The KDE GSoC team is looking for good mentors with lots of cool ideas, and especially if you’re a former GSoC student and you’re not a student any more, you might be the perfect candidate to become a GSoC 2011 mentor. To apply as a mentor visit #kde-soc on Freenode.

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Posted by on 24/01/2011 in Amarok, GSoC2009, GSoC2010, GSoC2011, KDE

 

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A summer of transcoding for Amarok

It’s been GSoC season for over a month now and I haven’t blogged, so now I’m going to try to fix that. After last year’s Multilevel playlist sorting project, one of my proposals has been accepted again for GSoC 2010: I’m going to implement on-the-fly transcoding in Amarok.

Amarok is a music player and manager built around very general concepts of tracks and media sources. The collection tries to decouple the format from the data itself and presents the music as tracks (with metadata) rather than files. In other cases, music isn’t even stored in local files. These concepts, and others, allow one to truly rediscover music through seamless internet sources and media devices integration, and the user in fact doesn’t have to care where the actual data comes from. The many sources at one’s fingertips are accessible in a consistent way and playable from the playlist.

However, even in this day and age of stuff in the cloud, there are situations in which the user still has to worry about media formats, e.g. when acquiring new music, or copying existing music from one collection to another or from the collection to a portable music player. That’s where transcoding kicks in.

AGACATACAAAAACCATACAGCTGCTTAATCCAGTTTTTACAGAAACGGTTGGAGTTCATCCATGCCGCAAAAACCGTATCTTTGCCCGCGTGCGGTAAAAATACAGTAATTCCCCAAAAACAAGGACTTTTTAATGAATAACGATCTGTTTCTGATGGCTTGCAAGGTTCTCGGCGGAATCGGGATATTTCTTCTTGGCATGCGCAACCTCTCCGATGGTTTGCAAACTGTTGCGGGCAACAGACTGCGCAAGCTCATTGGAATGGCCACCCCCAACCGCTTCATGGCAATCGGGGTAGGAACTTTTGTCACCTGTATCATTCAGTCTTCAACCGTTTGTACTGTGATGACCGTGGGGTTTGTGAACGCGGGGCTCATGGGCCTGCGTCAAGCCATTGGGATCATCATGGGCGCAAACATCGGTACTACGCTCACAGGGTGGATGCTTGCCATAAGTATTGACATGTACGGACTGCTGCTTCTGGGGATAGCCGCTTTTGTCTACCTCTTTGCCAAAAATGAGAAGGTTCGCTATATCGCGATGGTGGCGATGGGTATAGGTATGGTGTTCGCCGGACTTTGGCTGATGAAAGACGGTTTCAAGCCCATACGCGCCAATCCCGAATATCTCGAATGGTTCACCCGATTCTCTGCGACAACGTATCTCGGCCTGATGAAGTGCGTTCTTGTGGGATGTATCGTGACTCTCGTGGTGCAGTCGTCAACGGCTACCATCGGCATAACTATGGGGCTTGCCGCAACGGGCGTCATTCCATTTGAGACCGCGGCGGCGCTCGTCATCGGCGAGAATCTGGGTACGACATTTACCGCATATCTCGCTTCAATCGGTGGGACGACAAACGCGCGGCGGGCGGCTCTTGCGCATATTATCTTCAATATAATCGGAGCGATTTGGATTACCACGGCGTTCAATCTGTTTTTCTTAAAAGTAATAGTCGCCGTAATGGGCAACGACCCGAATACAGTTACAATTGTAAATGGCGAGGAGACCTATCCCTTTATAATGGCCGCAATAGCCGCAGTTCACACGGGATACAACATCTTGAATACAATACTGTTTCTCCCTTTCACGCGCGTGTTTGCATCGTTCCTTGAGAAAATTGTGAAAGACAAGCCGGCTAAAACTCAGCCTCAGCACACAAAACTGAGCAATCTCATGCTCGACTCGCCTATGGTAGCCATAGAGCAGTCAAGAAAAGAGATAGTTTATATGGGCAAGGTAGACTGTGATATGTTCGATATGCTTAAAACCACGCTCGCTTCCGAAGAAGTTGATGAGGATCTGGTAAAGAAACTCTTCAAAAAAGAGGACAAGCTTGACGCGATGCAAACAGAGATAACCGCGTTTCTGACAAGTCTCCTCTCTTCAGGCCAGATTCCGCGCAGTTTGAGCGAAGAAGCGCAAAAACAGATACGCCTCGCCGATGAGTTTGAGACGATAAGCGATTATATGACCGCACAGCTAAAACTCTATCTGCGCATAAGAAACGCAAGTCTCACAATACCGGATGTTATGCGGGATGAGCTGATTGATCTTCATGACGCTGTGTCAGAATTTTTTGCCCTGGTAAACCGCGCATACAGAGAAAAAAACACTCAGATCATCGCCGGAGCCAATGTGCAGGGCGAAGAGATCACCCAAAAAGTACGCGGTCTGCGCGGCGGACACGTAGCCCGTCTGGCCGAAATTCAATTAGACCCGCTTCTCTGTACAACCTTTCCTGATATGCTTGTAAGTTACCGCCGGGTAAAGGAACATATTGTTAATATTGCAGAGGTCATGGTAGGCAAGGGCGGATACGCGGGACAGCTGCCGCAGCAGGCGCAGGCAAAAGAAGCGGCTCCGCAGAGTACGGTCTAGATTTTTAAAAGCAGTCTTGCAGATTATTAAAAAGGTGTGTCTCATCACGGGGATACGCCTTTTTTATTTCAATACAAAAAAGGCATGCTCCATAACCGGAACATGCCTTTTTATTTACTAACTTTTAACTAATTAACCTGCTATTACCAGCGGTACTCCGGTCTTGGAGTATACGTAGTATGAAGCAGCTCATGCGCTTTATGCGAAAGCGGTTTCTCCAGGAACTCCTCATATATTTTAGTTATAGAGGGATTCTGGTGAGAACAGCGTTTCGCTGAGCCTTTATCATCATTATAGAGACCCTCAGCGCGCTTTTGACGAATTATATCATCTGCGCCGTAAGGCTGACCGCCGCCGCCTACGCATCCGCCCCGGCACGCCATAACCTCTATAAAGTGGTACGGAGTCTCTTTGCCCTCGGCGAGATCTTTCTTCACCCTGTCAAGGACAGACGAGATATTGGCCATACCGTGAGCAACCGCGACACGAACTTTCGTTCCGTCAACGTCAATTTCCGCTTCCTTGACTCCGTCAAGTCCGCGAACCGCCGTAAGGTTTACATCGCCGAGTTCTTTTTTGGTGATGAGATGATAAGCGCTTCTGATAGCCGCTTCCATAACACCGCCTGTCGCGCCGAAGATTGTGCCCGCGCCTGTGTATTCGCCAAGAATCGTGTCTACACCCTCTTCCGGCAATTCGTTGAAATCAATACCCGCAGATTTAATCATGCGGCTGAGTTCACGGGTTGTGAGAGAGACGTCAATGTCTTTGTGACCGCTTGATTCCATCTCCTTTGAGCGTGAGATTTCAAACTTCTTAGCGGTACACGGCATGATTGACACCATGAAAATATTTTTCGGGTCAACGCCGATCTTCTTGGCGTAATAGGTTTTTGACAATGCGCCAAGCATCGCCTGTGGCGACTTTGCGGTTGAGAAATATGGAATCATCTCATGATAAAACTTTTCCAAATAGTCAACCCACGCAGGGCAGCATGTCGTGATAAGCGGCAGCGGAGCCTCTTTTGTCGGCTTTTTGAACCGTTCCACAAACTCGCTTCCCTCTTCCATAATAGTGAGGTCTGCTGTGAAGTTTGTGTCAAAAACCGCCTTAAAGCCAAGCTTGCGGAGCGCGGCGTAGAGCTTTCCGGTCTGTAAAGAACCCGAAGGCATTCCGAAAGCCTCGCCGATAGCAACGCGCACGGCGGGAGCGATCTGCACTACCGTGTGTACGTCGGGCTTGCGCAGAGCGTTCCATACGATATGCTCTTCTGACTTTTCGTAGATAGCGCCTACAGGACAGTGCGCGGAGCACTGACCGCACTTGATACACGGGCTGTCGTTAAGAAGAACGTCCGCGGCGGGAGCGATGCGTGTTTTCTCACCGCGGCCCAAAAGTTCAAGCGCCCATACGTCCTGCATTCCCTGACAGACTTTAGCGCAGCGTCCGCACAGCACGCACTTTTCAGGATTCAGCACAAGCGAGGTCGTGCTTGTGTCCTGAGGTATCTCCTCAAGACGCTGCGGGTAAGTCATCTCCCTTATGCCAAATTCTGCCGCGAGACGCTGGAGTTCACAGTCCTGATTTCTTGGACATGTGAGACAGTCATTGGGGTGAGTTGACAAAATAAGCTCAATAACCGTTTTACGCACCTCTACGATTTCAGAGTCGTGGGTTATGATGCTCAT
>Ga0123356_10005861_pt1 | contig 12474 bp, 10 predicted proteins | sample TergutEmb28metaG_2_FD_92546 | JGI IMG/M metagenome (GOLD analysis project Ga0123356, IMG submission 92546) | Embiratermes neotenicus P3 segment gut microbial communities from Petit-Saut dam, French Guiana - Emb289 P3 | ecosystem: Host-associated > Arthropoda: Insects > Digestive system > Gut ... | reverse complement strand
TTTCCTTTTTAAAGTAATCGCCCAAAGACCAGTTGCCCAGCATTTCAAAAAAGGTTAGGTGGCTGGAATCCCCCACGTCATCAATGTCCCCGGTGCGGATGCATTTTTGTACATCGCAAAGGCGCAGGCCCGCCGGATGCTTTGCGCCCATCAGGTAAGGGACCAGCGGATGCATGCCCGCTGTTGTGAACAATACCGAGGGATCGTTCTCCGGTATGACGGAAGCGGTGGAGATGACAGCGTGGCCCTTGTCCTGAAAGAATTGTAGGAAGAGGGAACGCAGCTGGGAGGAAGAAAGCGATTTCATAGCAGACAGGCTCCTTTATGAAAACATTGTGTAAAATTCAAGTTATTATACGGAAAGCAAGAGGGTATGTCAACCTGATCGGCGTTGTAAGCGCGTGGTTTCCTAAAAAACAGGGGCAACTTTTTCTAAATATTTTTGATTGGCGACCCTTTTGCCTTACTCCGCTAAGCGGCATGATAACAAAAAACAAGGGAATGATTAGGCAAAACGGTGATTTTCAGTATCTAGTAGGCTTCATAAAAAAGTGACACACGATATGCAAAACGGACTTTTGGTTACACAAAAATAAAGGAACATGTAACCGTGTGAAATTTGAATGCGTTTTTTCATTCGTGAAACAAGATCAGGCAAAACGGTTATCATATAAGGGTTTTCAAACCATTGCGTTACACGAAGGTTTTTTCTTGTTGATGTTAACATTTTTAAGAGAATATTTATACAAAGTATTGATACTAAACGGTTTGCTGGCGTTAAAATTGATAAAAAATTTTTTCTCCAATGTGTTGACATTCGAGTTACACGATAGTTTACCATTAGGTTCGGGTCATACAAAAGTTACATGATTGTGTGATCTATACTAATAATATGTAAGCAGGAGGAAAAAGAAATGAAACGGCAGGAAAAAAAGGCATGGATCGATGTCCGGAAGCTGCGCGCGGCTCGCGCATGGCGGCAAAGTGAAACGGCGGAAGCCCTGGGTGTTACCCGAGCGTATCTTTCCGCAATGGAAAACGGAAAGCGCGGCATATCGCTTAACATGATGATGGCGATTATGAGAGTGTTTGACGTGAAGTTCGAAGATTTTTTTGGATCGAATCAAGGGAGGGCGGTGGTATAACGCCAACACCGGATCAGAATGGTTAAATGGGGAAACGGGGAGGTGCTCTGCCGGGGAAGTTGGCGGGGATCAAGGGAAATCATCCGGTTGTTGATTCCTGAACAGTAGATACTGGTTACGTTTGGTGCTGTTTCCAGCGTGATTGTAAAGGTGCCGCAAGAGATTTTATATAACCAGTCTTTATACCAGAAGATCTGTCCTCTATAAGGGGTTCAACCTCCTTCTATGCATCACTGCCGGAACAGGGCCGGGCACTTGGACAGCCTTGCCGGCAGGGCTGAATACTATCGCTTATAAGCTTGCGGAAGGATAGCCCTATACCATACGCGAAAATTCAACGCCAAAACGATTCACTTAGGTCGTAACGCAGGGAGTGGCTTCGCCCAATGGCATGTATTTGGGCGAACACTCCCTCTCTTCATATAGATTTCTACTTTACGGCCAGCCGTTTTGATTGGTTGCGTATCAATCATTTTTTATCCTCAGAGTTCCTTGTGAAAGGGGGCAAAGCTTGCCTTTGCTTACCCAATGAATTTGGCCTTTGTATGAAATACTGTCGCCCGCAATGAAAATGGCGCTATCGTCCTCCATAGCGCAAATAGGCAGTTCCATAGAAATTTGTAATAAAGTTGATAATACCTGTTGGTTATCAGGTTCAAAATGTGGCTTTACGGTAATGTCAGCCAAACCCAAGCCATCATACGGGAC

For example, one might have a quantity of Windows Media Audio files that should be transcoded to a more Free format in order to be usable in the future, or a quantity of Monkey’s Audio files, which, while lossless, are not well supported everywhere, especially in PMPs. And then of course, even if someone has a collection full of FLAC files, which is a reliable and Free codec, a conversion into a lossy format such as Ogg Vorbis or MP3 might be necessary for use with a PMP simply for reasons of storage capacity.

So my idea is this: whenever the user can copy files, give him or her the choice to either just copy, just transcode or transcode with custom options. That way, we cover both of the following use cases:

  • “I’m running late for a 4 hour train ride and I haven’t updated the music collection on my portable player, I need to quickly copy over my tunes while making sure they will compatible with the portable player”
  • “if I tweak the quality rating of the Vorbis encoder exactly the way I want it I’m going to save 1% of the space on my portable music player and still get the audio quality my sensitive ears deserve”.

The current situation is that the transcoding operation (in the strictest possible sense) works, so the next thing I have to do is integrate it nicely with Amarok’s existing collections framework. The current implementation uses FFmpeg, but I’ve placed FFmpeg-specific stuff in a wrapper class so something else could quite easily be used in the future if need arises.

The following screenshot represents the current state of the still quite unfinished transcoding GUI.

On a somewhat unrelated note, I’ve been to the  KDE Multimedia+Edu sprint in Randa, Switzerland.

It was a lot of fun and very productive too. I wish to thank the whole organizers team. Special thanks go to Mario Fux for his mad organizational skills, to the cooking team which I had the pleasure to share the kitchen with while preparing vegan stuff and to Knut Yrvin for arranging a much needed meeting with the Brisbane office of Nokia, Qt Development Frameworks regarding QtMultimedia and the future of Phonon. Finally, thanks Anne-Marie Mahfouf for a gift she gave me which allowed me to taste again something I like very much but haven’t been able to eat because of nickel allergy.

 
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Posted by on 15/06/2010 in Amarok, GSoC2010, KDE